Objective: To assess whether impaired energy metabolism in skeletal muscle is a hallmark feature of patients with dominant optic atrophy due to several different mutations in the OPA1 gene.
Design: We used phosphorus 31 magnetic resonance spectroscopy to assess calf muscle oxidative metabolism in subjects with molecularly defined dominant optic atrophy carrying different mutations in the OPA1 gene. In a subset of patients, we also evaluated serum lactate levels after exercise and muscle biopsy results for histology and mitochondrial DNA analysis.
Setting: University neuromuscular and neurogenetics and magnetic resonance imaging units.
Patients: Eighteen patients with dominant optic atrophy were enrolled from 8 unrelated families, 7 of which carried an OPA1 mutation predicted to induce haploinsufficiency and 1 with a missense mutation in exon 27. Fifteen patients had documented optic atrophy.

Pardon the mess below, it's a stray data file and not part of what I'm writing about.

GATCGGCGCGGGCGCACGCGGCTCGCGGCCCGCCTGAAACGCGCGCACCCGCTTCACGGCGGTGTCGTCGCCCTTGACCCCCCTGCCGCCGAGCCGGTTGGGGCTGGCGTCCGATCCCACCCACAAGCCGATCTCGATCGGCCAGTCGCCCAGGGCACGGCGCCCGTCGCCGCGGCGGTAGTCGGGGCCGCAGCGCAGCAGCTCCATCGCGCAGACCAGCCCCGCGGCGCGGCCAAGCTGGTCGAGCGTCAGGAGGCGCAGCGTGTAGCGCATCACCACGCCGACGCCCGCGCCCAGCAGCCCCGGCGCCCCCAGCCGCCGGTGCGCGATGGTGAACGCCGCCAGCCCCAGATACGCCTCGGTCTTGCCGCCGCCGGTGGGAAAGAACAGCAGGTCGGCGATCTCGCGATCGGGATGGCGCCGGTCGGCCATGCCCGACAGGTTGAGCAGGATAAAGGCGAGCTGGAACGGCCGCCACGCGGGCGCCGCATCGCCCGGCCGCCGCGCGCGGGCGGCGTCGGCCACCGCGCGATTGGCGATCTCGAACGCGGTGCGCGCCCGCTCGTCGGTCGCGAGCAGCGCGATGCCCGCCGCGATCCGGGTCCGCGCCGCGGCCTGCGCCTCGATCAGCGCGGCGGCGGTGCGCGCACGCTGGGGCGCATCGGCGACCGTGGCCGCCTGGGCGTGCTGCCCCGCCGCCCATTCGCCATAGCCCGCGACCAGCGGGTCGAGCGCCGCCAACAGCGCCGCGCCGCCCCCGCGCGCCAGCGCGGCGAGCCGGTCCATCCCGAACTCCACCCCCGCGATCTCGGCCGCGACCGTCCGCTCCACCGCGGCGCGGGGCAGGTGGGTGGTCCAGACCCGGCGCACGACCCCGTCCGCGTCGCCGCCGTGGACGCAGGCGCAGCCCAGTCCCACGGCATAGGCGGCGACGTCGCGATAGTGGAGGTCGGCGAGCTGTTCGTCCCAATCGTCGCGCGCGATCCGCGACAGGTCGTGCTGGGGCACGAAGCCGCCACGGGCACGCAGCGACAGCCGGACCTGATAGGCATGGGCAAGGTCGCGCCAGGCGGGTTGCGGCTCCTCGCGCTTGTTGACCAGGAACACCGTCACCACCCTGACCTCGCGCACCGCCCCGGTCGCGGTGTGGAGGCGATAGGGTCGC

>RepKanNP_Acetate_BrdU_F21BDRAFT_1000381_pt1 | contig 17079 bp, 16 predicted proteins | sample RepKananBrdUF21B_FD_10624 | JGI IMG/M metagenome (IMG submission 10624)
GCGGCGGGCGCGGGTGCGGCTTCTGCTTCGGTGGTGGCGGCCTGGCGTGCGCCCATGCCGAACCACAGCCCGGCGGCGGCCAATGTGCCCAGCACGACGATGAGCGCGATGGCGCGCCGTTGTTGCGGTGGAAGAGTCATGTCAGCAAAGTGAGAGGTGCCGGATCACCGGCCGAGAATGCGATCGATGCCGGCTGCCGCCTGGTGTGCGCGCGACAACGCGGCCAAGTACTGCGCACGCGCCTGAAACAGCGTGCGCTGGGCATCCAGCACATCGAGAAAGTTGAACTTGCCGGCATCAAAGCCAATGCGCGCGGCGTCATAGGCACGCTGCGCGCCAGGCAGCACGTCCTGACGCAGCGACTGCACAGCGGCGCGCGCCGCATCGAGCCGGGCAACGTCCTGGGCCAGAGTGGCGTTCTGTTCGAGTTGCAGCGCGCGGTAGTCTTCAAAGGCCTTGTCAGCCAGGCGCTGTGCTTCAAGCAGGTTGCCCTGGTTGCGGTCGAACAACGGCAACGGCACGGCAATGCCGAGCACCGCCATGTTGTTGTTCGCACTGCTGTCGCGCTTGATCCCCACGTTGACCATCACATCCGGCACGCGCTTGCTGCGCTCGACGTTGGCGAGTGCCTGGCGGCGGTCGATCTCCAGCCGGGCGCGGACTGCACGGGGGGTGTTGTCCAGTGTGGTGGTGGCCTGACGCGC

Main outcome measures: Presence of skeletal muscle mitochondrial oxidative phosphorylation dysfunction as assessed by phosphorus 31 magnetic resonance spectroscopy, serum lactate levels, and histological and mitochondrial DNA analysis.
Results: Phosphorus 31 magnetic resonance spectroscopy showed reduced phosphorylation potential in the calf muscle at rest in patients with an OPA1 mutation (-24% from normal mean; P = .003) as well as a reduced maximum rate of mitochondrial adenosine triphosphate synthesis (-36%; P < .001; ranging from -28% to -49% in association with different mutations). In 4 of 10 patients (40%), the serum lactate level after exercise was elevated. Only 2 of 5 muscle biopsies, from the 2 patients with a missense mutation, showed slight myopathic changes. Low levels of mitochondrial DNA multiple deletions were found in all muscle biopsies.
Conclusions: Defective oxidative phosphorylation in skeletal muscle is a subclinical feature of patients with OPA1-related dominant optic atrophy, indicating a systemic expression of the OPA1 defect, similar to that previously reported for Leber hereditary optic neuropathy due to complex I dysfunction. This defect of oxidative phosphorylation does not appear to depend on the low amounts of mitochondrial DNA multiple deletions detected in muscle biopsies.